The coronavirus pandemic has served to remind many of us how much we count on strangers staying healthy so we can restock our cupboards and go about daily life. That’s especially true for Alaskans who depend on a marine cargo lifeline from the Pacific Northwest for the majority of their goods.
Most days of the week, at least one ocean-going tugboat heads out from Puget Sound going north to Alaska with a heavily laden barge in tow. The tug crews fit into a category of essential workers the general public rarely sees — even less so now that shore leave by mariners and visitors boarding the vessels are almost completely forbidden.
“It’s good to be a part of the system that keeps the area where you grew up and raised your family supplied,” said Captain Pete Erickson, who helms the Western Titan, a tug in the Western Towboat Company fleet. “It’s really personal for me.”
Erickson shared the cozy confines of the tug with a crew of five as they set out from Seattle bound for Ketchikan, Juneau and other Southeast Alaska ports. The barge they had in tow was stacked 40 feet high with containers full of all the things sold in grocery and hardware stores, plus construction equipment, vehicles, and last but not least, alcohol.
When barges come back, they carry Alaska fish to market, along with empty shipping containers, containerized municipal garbage destined for the large regional landfills near the east end of the Columbia River Gorge and a bit more alcohol sometimes — beer for the Lower 48 from Alaskan Brewing Company in Juneau.Erickson said dealing with the coronavirus has made the roundtrips to Alaska a lot different this summer compared to years past. The state of Alaska required tug companies to file plans for how they’d keep their crews healthy, as well as how to avoid spreading the virus into small towns with limited medical care.
One big operational change is that tug and barge crews now have to stay onboard throughout their voyage. Western Towboat Vice President Russell Shrewsbury explained that contact with people on shore must be minimized. Previously, crews would go to the store when they got to Alaska and resupply on produce and other kinds of stuff.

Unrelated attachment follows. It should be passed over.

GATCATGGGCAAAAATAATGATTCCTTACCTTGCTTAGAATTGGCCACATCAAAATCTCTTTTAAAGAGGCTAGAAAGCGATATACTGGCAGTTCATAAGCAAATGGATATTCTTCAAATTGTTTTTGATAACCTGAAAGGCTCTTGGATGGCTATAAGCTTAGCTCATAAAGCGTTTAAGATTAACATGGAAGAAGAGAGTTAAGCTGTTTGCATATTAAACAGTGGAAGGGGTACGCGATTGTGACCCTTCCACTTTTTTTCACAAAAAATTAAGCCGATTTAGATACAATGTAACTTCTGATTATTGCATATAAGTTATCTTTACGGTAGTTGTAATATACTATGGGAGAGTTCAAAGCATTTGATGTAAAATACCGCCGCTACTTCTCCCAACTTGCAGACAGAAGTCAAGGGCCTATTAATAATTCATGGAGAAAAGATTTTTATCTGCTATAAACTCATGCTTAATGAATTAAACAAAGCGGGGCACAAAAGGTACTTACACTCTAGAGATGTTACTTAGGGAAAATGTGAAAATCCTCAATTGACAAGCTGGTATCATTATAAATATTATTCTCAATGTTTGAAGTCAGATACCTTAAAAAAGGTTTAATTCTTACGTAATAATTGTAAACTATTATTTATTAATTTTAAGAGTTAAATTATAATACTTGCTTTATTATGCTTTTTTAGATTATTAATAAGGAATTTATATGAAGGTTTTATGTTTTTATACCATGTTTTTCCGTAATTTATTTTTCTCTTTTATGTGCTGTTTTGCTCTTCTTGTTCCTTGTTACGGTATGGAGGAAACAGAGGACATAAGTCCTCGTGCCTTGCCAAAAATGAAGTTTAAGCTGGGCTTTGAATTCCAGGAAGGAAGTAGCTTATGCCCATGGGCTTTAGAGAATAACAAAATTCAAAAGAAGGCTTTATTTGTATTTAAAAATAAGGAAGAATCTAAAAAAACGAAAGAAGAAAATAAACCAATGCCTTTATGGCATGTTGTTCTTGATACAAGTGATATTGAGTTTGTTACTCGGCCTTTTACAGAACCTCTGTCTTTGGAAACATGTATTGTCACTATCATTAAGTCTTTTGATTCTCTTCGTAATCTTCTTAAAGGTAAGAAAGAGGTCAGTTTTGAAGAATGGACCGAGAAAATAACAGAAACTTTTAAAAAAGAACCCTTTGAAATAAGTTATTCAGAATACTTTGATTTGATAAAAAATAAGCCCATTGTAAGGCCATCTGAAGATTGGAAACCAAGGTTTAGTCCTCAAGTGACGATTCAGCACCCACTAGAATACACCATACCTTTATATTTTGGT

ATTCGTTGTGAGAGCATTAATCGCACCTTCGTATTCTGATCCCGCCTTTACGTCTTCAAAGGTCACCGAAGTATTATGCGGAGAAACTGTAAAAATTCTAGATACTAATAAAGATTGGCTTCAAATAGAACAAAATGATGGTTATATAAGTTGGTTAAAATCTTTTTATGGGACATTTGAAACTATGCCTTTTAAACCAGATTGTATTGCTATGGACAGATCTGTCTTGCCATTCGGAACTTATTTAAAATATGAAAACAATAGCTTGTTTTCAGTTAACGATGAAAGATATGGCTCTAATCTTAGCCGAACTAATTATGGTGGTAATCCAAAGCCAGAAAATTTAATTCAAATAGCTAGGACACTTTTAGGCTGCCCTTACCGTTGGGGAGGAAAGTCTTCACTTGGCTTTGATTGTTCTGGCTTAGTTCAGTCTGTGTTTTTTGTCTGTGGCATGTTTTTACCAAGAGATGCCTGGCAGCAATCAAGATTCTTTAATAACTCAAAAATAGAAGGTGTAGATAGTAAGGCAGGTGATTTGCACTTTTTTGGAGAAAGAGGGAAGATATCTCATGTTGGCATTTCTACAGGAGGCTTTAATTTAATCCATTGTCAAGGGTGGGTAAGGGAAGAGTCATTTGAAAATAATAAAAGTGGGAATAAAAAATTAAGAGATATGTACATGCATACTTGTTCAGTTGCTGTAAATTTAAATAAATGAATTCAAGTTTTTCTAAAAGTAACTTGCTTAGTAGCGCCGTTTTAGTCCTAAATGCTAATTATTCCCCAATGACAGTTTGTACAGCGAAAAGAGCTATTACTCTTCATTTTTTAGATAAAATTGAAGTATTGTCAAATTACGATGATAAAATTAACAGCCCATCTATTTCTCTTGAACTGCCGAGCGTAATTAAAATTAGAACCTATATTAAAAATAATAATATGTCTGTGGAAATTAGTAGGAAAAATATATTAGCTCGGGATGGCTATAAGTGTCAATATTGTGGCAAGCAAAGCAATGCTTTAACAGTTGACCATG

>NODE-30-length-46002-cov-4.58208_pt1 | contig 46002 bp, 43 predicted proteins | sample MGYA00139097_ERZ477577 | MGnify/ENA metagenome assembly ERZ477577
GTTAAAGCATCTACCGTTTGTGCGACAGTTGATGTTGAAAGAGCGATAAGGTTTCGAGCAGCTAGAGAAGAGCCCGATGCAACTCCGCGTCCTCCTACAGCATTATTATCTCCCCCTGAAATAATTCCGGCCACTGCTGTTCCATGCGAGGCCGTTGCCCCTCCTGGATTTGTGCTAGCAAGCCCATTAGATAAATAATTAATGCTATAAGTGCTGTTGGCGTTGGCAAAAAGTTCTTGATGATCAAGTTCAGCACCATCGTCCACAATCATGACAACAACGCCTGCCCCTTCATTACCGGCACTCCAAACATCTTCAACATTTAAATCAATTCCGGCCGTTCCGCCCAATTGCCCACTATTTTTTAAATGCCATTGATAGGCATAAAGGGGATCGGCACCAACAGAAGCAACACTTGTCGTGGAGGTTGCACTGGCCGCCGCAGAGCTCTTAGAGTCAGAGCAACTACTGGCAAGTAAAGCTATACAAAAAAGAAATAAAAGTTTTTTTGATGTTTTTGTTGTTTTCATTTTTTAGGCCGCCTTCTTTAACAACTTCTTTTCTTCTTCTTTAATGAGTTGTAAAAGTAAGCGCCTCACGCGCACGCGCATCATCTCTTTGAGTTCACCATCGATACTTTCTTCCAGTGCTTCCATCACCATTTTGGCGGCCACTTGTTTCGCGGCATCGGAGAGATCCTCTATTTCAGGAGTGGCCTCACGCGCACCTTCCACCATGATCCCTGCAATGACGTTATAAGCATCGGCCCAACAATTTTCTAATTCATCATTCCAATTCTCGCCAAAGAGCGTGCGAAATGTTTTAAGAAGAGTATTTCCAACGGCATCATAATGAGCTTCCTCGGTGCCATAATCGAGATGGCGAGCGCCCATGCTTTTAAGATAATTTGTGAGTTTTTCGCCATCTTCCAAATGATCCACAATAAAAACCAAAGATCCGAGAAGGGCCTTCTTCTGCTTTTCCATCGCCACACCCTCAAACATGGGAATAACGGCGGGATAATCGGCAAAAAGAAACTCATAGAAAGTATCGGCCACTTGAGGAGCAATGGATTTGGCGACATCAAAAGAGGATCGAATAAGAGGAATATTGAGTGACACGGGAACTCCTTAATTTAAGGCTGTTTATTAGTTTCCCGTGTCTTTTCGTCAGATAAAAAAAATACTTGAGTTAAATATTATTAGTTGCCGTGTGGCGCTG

“We can’t do that now,” Shrewsbury said in an interview. “If they have friends there, they used to be able to come visit. We haven’t been able to do that.”
Interactions with customers and port staff are basically done over a telephone now.
The caution extends to the downtime between voyages. Shrewsbury said he advises his crews to avoid contacts with people besides family members when they’re home. Western Towboat does temperature screenings before reboarding, but the company is not enforcing a strict pre-departure quarantine or ordering COVID testing like some Northwest seafood companies did with seasonal workers they sent to Alaska this year.
“We’re not going to chain anybody to their homes,” Shrewsbury said. “We just want people to be really smart about who they interact with because the implications it could have on the supply chain for Southeast Alaska could be devastating if we started having the virus run through the tugboats and people were getting sick.”
So far, so good, said Shrewsbury. Other marine cargo companies on the Alaska circuit such as Cook Inlet Tug & Barge, Foss Maritime and Centerline Logistics said they too have not had crew members get sick with the virus at sea.
Tote Maritime and Matson transport containers and vehicles from Tacoma to Anchorage and southwest Alaska on large cargo vessels. Tote said it is maintaining its regular schedule but limiting interactions between ship crews and people on shore to avoid COVID exposures, like the tug and barge companies do.